From the post:
Most of the buzz around the water cooler for those responsible for enterprise reference data in financial services has been around the recent G20 meeting in Switzerland on the details of the proposed Legal Entity Identifier (LEI). The LEI is designed to help regulators manage and monitor systemic risk in the financial markets by creating a unique ID to recognize legal entities/counterparties shared by the global financial companies and government regulators. Agreement to adoption is expected to be decided at the G20 leaders’ summit coming up in June in Mexico as regulators decide the details as to the administration, implementation and enforcement of the standard. Will the new LEI solve the issues that led to the recent financial crisis?
Looking back at history, this is not the first time the financial industry has attempted to create a unique ID system for legal entities, remember the Data Universal Numbering System (DUNS) identifier as an example? What is different from the past is that the new LEI standard is set at a global vs. regional level which had caused past attempts to fail. Unfortunately, the LEI standard will not replace existing IDs that firms deal with every day. Instead, it creates further challenges requiring companies to map existing IDs to the new LEI, reconciling naming differences, maintain legal hierarchy relationships between parent and subsidiary entities from ongoing corporate actions, and also link it to the securities and loans to the legal entities.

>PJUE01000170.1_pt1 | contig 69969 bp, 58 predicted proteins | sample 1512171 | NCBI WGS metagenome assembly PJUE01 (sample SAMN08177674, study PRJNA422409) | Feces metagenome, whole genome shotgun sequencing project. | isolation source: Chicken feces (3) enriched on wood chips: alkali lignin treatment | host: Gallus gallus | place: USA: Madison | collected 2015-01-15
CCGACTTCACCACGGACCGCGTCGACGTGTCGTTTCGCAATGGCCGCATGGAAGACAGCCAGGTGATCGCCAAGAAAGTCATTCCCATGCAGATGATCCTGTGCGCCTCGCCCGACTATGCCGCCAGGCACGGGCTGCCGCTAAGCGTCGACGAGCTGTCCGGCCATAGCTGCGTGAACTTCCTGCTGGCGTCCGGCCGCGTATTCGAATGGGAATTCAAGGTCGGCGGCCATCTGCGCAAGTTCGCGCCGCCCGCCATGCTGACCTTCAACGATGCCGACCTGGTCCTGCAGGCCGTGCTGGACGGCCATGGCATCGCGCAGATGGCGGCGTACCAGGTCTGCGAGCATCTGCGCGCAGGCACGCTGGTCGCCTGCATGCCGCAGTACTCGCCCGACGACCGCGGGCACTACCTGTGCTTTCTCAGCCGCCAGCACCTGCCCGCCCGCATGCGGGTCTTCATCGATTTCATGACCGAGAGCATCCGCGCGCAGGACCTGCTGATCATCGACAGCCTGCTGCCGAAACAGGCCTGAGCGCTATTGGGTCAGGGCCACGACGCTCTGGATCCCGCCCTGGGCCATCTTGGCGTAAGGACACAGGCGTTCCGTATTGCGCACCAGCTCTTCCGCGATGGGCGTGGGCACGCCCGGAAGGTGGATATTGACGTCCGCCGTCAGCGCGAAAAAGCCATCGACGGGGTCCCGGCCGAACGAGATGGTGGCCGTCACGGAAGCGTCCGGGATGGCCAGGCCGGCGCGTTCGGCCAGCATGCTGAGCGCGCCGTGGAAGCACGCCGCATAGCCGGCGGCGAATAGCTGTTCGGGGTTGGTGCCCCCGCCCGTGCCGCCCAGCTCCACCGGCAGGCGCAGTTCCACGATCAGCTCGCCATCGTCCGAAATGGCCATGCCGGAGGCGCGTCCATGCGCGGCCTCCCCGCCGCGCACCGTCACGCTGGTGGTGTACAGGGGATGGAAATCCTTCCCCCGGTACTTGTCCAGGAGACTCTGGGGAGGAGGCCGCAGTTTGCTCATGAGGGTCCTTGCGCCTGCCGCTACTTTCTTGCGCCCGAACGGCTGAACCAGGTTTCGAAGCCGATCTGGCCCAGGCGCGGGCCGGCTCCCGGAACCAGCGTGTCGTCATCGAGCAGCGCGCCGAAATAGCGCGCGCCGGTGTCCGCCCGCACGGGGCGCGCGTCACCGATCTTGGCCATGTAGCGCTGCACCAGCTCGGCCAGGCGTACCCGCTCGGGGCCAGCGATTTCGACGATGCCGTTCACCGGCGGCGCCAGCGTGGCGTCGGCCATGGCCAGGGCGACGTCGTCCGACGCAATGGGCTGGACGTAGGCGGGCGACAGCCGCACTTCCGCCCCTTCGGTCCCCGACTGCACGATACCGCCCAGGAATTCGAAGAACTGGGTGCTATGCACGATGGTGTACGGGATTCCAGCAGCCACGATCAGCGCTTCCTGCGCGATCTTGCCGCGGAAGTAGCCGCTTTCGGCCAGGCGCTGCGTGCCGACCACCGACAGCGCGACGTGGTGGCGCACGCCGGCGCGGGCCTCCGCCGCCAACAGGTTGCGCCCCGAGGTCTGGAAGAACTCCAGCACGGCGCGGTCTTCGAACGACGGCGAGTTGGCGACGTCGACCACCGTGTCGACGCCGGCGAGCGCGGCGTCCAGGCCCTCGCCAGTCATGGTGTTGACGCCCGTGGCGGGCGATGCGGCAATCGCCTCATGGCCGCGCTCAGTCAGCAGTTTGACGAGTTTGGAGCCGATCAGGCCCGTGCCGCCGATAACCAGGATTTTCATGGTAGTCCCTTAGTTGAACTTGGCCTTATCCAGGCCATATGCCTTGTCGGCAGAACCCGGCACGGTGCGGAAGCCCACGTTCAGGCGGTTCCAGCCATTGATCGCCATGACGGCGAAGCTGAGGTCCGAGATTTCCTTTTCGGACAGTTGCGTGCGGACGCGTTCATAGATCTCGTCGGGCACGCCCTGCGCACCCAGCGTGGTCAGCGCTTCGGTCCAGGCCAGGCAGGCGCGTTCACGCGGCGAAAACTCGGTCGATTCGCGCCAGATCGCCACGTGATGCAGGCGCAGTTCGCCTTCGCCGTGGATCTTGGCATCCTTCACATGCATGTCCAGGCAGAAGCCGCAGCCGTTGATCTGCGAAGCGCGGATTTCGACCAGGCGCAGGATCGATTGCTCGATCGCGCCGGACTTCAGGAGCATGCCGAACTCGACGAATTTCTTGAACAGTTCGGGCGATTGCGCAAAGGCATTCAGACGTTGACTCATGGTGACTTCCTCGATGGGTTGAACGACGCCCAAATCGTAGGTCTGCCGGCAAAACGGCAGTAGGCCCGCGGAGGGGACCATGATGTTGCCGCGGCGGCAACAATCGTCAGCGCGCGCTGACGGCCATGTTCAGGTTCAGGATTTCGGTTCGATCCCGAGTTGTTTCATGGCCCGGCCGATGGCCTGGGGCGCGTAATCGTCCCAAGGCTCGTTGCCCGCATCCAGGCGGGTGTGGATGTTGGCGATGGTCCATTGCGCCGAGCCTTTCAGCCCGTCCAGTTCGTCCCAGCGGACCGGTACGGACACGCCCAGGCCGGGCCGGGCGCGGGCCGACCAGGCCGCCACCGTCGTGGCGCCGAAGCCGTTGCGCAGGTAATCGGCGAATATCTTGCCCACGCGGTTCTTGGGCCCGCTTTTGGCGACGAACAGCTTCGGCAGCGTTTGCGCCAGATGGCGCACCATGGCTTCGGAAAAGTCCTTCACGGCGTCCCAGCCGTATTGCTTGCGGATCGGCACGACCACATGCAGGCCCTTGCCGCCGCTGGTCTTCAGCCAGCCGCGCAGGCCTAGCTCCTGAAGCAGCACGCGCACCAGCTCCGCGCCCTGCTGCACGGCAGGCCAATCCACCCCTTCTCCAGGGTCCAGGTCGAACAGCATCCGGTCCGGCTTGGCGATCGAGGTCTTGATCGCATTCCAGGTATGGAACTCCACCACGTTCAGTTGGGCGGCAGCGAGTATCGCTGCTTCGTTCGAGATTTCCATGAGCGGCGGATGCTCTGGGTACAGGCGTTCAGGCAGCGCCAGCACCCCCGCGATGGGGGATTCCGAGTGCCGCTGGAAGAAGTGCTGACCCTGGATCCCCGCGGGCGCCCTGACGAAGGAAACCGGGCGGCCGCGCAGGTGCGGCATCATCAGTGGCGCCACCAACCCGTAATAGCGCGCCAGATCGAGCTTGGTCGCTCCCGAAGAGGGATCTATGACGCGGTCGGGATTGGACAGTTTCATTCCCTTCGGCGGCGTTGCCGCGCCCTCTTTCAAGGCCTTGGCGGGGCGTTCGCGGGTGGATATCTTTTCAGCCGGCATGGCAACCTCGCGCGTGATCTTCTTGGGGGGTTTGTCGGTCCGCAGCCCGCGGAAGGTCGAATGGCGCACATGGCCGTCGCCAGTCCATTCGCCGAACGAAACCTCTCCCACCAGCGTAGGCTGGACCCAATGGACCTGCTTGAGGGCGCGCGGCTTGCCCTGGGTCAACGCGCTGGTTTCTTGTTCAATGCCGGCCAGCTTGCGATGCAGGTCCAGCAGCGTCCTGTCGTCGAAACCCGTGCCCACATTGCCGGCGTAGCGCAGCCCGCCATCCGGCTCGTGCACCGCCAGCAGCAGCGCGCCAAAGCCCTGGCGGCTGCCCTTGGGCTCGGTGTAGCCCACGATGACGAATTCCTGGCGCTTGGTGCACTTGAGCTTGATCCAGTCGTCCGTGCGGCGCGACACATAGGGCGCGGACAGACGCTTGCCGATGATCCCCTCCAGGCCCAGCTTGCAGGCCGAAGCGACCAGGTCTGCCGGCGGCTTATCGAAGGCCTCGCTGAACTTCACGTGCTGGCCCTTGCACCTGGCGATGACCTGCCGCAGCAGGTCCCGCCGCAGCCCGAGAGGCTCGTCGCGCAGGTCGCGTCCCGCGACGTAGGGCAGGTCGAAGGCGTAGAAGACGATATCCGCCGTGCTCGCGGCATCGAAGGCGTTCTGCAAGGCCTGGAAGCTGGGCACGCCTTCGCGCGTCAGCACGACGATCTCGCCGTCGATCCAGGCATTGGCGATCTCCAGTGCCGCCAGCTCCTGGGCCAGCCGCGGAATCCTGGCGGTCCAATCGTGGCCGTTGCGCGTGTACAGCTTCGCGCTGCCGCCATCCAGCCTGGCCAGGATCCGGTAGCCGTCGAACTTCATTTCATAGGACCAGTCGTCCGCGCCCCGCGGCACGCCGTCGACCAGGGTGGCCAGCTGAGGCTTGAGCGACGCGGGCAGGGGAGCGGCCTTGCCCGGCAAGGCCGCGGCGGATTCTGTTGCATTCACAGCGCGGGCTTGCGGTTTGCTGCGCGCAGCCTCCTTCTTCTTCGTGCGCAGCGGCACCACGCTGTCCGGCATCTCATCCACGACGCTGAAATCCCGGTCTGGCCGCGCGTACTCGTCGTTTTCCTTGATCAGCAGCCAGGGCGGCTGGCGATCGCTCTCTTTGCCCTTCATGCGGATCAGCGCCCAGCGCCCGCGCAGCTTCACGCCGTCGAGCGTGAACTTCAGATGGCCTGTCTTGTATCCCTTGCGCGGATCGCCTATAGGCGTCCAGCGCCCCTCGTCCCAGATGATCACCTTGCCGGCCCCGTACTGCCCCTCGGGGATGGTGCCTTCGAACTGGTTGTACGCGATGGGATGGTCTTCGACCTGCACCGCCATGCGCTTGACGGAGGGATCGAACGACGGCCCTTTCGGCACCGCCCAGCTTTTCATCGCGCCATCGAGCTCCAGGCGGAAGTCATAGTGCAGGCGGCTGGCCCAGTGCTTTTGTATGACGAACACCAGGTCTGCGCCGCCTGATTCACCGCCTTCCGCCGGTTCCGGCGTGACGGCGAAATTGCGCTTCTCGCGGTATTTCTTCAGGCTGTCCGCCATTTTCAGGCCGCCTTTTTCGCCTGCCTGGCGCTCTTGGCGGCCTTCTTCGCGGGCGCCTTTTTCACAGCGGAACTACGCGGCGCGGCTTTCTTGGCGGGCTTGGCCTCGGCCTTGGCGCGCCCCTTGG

While many within the industry are waiting to see what the regulators decide in June, existing issues related to the quality, consistency, and delivery of counterparty reference data and the downstream impact on managing risk needs to be dealt with regardless if LEI is passed. In the same report, I shared the challenges firms will face incorporating the LEI including:
- Accessing, reconciling, and relating existing counterparty information and IDs to the new LEI
- Effectively identifying and resolving data quality issues from external and internal systems
- Accurately identifying legal hierarchy relationships which LEI will not maintain in its first instantiation.
- Cross referencing legal entities with financial and securities instruments
- Extending both counterparty and securities instruments to downstream front, mid, and back office systems.
As a topic map person, do any of these issues sound familiar to you?
In particular creating a new identifier to solve problems with resolving multiple “old” ones?
Being mindful that all data systems are capable of and/or contain errors, intentional (dishonest) and otherwise.
Presuming perfect records, and perfect data in those records, not only guarantees failure, but avenues for abuse.
Peter cites resources you will need to read.